July 2013
Volume 13, Issue 9
Free
Meeting Abstract  |   July 2013
Is there a ‘retinotopic’ representation of echo locations in the calcarine cortex of the blind brain?
Author Affiliations
  • Jennifer L. Milne
    The Brain and Mind Institute, The University of Western Ontario, London, Canada\nNeuroscience Program, The University of Western Ontario, London, Canada
  • Melvyn A. Goodale
    The Brain and Mind Institute, The University of Western Ontario, London, Canada\nNeuroscience Program, The University of Western Ontario, London, Canada
  • Lore Thaler
    Department of Psychology, Durham University, Durham, United Kingdom
Journal of Vision July 2013, Vol.13, 1334. doi:10.1167/13.9.1334
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      Jennifer L. Milne, Melvyn A. Goodale, Lore Thaler; Is there a ‘retinotopic’ representation of echo locations in the calcarine cortex of the blind brain?. Journal of Vision 2013;13(9):1334. doi: 10.1167/13.9.1334.

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      © 2015 Association for Research in Vision and Ophthalmology.

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We have shown previously that activity in calcarine cortex of an early blind echolocation expert is greater for mouth-click echoes reflected from objects located in contralateral space. Here, we used fMRI to investigate in more detail whether or not the mapping of echoes in the calcarine cortex of an early blind echolocation expert resembles retinotopic mapping in the sighted brain. We also investigated the mapping of sound sources. An early blind expert echolocator listened to binaural recordings of echolocation and source sounds in the fMRI scanner. The recordings were made earlier as the echolocator made clicks in the presence of a sound reflecting surface (or simply listened to a sound emitting loudspeaker) located at azimuth angles from -60°, -20°, 0°, +20°, to +60°. In addition, at -20° and +20° azimuth, recordings were made separately at 0°, -20° and +20° elevation. For each location in echo and source conditions, the participant had pressed a response key with a separate finger. For echolocation, we were able to map -20° azimuth in medial right calcarine, +20° azimuth in medial left calcarine, and 0° azimuth towards the apex of the occipital pole. For source hearing, we were able to map only -60° azimuth in medial right calcarine, anterior to the -20° azimuth echo representation. We were unable to map elevation for either echoes or sources. We were able to confirm the validity of our analysis by mapping the motor representation of the fingers used to press the response keys. In their entirety, the data are consistent with the idea that there is a representation of azimuth of echo locations in calcarine cortex that resembles the representation of azimuth of visual locations in retinotopic coordinates. The data suggest that this mapping is more pronounced for echolocation than source hearing.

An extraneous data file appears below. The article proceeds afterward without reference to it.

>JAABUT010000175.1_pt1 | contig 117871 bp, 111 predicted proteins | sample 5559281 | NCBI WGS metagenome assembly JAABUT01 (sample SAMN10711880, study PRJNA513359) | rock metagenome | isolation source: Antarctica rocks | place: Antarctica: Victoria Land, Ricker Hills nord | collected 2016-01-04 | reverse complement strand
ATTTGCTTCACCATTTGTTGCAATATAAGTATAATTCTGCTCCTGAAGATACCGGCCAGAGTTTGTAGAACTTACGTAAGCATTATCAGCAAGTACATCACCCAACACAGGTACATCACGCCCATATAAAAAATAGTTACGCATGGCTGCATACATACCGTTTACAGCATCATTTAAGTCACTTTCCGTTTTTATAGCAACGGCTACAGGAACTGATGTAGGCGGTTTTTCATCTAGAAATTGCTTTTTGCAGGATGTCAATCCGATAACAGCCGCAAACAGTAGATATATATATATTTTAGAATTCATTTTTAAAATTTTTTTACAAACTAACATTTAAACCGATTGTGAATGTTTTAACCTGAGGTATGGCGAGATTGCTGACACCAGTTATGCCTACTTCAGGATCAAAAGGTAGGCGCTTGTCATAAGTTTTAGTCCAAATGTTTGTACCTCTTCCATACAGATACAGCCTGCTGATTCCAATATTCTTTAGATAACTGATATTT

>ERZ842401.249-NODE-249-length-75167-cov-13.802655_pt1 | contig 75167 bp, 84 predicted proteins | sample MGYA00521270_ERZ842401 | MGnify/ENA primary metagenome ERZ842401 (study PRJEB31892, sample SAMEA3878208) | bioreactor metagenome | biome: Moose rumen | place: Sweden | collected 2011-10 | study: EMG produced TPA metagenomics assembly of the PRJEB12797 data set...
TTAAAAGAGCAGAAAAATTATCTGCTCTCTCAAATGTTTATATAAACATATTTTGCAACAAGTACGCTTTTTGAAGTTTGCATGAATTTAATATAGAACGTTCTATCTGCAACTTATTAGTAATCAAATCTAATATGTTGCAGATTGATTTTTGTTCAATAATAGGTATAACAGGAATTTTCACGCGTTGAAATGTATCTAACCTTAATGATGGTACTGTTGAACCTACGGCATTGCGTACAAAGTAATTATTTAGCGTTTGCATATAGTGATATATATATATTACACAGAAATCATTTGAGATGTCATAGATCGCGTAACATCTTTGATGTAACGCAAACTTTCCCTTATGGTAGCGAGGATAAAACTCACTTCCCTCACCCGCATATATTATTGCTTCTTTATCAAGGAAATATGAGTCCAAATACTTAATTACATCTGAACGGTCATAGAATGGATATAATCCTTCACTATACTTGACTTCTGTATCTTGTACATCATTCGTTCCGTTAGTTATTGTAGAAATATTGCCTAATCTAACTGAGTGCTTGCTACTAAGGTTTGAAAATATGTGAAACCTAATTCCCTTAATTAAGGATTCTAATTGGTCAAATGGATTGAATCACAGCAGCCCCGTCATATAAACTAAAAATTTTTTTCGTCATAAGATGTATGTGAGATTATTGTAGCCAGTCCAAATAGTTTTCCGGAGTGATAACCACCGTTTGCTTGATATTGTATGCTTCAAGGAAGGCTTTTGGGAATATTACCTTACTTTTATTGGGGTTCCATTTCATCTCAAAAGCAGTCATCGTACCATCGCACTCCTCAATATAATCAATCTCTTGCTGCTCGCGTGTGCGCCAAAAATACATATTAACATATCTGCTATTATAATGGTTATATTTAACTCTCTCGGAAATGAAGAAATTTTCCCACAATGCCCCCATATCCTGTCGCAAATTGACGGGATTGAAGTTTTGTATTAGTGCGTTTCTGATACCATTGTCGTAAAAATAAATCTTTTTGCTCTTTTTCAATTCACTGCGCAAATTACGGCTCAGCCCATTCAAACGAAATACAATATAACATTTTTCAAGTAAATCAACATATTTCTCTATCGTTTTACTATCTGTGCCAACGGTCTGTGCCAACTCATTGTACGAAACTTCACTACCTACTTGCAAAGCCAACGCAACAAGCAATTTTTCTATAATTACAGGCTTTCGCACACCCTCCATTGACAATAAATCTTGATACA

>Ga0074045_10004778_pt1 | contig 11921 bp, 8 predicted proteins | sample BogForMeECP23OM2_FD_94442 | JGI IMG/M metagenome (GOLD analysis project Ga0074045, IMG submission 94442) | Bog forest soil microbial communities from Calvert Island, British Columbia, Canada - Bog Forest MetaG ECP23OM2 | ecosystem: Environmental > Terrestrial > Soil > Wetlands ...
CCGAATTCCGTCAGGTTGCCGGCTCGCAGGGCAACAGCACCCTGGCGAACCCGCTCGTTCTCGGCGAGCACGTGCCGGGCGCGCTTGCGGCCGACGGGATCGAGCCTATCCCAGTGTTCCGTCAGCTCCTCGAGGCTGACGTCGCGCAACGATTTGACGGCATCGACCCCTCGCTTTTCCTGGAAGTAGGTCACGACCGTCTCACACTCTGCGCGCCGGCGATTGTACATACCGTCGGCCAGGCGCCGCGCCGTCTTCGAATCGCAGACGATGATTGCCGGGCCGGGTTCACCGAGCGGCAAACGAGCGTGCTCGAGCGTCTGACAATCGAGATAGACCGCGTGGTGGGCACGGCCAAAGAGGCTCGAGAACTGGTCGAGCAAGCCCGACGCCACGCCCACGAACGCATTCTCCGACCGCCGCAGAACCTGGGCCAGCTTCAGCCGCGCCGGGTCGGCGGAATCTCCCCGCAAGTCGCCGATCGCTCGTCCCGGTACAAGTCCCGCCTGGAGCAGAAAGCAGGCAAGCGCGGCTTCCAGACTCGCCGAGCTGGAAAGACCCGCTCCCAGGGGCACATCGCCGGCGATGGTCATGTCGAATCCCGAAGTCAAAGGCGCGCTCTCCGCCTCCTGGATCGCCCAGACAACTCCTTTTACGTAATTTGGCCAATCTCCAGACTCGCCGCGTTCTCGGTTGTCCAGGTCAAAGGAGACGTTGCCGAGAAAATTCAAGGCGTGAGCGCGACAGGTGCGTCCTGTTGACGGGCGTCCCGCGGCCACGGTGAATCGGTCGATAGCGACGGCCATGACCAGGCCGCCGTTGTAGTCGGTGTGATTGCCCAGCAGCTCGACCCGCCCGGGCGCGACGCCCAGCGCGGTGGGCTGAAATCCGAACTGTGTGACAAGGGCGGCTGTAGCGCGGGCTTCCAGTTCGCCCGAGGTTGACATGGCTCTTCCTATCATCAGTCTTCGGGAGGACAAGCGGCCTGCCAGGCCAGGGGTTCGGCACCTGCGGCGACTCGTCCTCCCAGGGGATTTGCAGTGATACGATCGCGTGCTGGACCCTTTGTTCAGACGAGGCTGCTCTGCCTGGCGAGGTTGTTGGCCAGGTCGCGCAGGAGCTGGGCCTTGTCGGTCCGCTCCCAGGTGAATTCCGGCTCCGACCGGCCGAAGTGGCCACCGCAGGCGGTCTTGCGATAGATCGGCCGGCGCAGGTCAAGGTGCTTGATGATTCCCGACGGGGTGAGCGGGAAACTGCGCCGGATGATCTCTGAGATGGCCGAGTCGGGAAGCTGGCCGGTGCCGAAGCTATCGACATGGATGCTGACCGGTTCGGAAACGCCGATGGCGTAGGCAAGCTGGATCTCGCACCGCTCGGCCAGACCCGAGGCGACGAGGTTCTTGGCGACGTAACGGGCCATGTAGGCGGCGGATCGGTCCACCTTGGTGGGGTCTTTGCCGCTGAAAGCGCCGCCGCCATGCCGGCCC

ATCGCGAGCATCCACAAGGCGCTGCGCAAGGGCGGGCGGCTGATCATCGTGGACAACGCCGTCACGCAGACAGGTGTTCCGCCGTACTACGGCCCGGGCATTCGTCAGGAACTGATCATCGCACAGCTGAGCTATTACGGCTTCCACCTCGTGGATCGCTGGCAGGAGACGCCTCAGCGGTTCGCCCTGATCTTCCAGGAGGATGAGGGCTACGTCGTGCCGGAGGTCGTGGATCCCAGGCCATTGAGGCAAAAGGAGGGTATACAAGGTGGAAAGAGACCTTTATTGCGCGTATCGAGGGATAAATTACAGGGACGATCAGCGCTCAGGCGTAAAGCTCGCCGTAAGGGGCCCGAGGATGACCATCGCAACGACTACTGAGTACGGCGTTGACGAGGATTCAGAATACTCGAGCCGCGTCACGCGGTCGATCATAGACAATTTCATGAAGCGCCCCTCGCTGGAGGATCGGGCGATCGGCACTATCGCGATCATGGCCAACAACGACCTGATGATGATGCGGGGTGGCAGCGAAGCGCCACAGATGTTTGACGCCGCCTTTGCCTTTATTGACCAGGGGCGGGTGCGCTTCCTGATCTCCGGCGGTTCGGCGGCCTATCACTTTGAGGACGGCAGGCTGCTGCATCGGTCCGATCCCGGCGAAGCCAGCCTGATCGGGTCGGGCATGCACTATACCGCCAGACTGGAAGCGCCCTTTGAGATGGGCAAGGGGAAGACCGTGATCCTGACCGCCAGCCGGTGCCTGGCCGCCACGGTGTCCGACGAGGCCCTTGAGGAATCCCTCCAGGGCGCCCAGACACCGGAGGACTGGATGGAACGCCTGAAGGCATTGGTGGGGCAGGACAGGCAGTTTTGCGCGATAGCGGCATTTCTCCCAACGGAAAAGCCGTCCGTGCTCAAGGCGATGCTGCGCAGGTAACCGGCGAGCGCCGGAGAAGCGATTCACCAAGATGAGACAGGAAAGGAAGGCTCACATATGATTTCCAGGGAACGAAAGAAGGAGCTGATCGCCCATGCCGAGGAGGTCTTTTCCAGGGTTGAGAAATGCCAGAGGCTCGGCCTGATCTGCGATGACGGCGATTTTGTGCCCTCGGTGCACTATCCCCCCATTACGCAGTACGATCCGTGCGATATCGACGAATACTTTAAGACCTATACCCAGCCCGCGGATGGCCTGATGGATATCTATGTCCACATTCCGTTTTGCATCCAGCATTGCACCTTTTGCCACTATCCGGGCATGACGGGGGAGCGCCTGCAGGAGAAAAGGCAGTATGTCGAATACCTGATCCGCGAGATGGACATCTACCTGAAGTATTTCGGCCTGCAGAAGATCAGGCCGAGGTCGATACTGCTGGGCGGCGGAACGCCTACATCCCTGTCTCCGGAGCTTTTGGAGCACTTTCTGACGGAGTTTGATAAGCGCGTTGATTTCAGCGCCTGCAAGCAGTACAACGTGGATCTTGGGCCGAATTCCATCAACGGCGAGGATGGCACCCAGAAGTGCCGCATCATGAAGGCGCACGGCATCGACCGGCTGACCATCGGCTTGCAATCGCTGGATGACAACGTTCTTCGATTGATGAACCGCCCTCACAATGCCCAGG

Meeting abstract presented at VSS 2013

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